Winter Eye Health Tips

Dec 30, 2019, 15:47 PM by Dr. Yusra Siddiqui, assistant professor of Ophthalmology

During the summer months, people often remember to protect their eyes in the bright sunlight of the long days; however, taking proper care of one’s eyes is just as important in the winter months. Keep the following tips in mind as you bundle up:

                        image linking to story for this edition's health tips

1. Protect yourself against ultraviolet radiation.
UV rays can result in cataracts, snow blindness and growths on the ocular surface. The effect of the UV radiation from the sun is intensified once reflected off snow, or for those of us on the coast, water and sand. The American Academy of Ophthalmology recommends that people be especially careful to protect their eyes by using goggles or sunglasses with UV protection while outdoors.

2.Regulate temperature and humidity.
Dryness of the air is of particular concern during the colder months, when heaters and radiators are in use. Heating systems result in loss of moisture in the air, which can in turn lead to dry eyes as natural tears evaporate off the surface of the eye. This can lead to tearing, blurred vision, eye pain, itching or redness. These symptoms can be relieved with the use of humidifiers and artificial tears.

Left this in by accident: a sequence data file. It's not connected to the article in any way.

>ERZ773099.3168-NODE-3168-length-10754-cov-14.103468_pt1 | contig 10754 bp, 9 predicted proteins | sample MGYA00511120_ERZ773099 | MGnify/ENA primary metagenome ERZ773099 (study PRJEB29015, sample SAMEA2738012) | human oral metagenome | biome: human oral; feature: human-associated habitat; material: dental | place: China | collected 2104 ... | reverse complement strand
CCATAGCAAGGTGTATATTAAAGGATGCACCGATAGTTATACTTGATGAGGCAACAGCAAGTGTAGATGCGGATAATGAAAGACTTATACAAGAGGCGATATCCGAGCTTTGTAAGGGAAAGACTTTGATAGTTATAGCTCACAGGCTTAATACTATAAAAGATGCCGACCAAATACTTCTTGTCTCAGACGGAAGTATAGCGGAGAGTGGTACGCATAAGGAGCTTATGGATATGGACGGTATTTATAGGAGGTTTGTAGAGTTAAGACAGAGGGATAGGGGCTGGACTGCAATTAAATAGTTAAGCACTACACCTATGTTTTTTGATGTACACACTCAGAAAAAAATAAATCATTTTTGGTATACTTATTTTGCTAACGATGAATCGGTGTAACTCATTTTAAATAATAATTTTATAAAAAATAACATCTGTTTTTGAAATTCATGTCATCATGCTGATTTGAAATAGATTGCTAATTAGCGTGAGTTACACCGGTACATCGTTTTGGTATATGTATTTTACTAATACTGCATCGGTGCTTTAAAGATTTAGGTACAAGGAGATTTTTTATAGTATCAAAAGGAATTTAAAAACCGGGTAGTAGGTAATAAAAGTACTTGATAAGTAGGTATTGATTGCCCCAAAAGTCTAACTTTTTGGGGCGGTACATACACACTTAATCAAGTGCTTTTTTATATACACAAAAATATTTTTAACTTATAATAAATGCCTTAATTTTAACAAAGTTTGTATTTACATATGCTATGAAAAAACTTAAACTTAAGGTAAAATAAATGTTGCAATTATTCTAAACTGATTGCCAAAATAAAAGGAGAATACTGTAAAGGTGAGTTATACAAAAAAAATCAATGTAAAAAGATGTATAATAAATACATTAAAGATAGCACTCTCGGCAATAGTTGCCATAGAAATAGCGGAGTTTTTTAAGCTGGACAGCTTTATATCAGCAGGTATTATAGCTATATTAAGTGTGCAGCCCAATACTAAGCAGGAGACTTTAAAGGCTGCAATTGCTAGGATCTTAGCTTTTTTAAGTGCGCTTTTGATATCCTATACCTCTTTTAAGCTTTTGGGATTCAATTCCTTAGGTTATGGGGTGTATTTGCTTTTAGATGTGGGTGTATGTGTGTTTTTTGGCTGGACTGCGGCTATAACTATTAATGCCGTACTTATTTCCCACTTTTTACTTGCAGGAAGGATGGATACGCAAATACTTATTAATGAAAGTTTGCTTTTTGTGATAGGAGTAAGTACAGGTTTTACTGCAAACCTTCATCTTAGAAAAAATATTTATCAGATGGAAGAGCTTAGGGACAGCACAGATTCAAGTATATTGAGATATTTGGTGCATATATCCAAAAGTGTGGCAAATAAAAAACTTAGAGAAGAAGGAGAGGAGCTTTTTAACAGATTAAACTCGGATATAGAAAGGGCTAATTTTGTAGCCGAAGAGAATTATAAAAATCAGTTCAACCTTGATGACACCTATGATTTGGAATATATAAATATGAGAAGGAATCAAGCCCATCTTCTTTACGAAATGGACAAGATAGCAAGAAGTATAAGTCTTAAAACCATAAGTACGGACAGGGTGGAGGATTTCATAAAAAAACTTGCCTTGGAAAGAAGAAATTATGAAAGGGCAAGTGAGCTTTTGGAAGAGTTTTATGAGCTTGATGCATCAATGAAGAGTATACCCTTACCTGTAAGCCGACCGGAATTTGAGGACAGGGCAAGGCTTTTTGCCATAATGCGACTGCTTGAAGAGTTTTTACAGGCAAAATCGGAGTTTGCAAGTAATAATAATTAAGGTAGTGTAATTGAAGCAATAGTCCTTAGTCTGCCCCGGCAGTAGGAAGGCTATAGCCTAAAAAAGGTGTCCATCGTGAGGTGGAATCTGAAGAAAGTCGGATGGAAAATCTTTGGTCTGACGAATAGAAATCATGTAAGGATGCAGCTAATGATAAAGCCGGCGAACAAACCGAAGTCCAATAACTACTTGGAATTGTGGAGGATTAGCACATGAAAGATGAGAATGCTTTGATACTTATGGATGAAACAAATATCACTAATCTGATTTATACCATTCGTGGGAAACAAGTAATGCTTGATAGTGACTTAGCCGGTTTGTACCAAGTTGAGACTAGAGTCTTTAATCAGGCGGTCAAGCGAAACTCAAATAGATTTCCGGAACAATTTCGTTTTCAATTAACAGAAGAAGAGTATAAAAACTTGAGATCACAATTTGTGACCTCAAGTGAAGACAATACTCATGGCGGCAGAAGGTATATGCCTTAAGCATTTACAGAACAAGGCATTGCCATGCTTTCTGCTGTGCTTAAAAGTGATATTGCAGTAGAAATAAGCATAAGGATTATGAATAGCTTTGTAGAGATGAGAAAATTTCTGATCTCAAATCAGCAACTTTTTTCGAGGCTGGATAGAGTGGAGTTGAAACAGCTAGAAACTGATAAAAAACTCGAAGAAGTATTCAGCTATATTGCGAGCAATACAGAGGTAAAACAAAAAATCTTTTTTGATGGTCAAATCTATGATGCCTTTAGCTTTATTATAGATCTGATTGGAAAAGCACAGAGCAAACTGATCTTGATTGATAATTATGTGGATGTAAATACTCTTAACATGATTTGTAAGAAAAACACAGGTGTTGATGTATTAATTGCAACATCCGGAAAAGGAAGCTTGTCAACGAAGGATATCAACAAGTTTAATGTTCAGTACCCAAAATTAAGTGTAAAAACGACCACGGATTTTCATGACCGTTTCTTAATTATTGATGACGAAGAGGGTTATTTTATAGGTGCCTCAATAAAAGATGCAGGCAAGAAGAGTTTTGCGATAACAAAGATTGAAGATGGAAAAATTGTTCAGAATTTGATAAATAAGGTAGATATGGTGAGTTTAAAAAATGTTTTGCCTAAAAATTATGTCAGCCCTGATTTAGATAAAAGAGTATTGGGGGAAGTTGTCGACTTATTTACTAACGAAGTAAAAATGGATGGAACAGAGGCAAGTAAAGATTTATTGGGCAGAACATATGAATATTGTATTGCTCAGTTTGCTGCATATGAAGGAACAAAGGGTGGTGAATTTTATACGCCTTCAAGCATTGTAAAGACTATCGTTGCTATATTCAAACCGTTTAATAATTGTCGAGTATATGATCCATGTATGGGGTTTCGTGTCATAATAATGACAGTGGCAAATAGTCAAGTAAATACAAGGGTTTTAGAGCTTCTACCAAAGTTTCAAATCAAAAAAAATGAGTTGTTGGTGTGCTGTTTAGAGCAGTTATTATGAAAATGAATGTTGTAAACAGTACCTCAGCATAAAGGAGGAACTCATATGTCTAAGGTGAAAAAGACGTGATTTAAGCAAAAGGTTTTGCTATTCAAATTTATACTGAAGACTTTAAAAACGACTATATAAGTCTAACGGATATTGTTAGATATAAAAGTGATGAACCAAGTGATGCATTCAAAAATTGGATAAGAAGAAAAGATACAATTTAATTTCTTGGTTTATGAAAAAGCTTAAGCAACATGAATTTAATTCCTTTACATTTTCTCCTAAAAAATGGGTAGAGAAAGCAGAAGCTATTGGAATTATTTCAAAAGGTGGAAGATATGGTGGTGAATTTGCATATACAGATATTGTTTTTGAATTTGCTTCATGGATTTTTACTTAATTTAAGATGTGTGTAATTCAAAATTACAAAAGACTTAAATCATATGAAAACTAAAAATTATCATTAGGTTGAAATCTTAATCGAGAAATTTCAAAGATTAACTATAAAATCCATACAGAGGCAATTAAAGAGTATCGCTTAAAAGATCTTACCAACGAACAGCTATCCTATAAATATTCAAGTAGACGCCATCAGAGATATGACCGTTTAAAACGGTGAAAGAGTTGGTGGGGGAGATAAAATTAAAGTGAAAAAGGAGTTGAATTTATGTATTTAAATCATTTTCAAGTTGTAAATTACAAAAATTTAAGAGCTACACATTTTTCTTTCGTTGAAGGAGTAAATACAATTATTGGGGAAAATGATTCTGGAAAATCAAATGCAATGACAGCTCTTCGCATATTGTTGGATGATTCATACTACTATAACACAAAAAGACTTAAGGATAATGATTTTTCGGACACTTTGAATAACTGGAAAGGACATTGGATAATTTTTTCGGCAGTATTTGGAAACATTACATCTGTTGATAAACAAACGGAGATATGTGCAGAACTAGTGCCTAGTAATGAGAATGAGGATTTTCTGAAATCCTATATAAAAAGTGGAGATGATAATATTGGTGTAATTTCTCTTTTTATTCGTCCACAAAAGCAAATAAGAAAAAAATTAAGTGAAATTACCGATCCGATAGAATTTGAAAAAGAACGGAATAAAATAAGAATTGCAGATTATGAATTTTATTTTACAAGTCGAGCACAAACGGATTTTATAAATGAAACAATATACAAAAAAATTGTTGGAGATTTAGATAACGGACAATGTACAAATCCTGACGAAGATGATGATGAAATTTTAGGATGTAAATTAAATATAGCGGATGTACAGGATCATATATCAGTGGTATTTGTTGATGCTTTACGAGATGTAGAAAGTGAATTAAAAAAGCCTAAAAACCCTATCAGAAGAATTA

3.Wear protective eyewear.
For those enjoying winter sports, a pair of goggles is essential to protect the eyes from not only trauma but also high-speed winds, snow and ice.

4.Take breaks while using electronics. During the summer months, many people spend evenings outdoors; however, during the early winter evenings when it gets darker earlier, people spend more time indoors in front of screens and electronic devices. While some studies raised concerns about the electronics’ blue light causing damage to the eyes, subsequent research has not substantiated these claims. Extensive screen time does, however, result in less blinking and subsequent dry eye. Use of artificial tears and taking breaks every hour by using the 20-20-20 rule can be helpful. That is, take a 20-second break by looking at something 20 feet away, every 20 minutes.

5.Consider using glasses instead of contact lenses. Many contact lens wearers have preexisting dry eye and this can worsen during winter months. Ensuring frequent lubrication and use of a humidifier can help; however, some people may benefit from limiting the number of hours per day or the number of days per week they use contact lenses.

6.Avoid certain medications. When purchasing artificial tears, be sure to avoid medications promising to ‘get the red out’ as they often contain an additional medication that causes delayed redness. Additionally, if using artificial tears more than four times per day, switch to one with a preservative-free formula.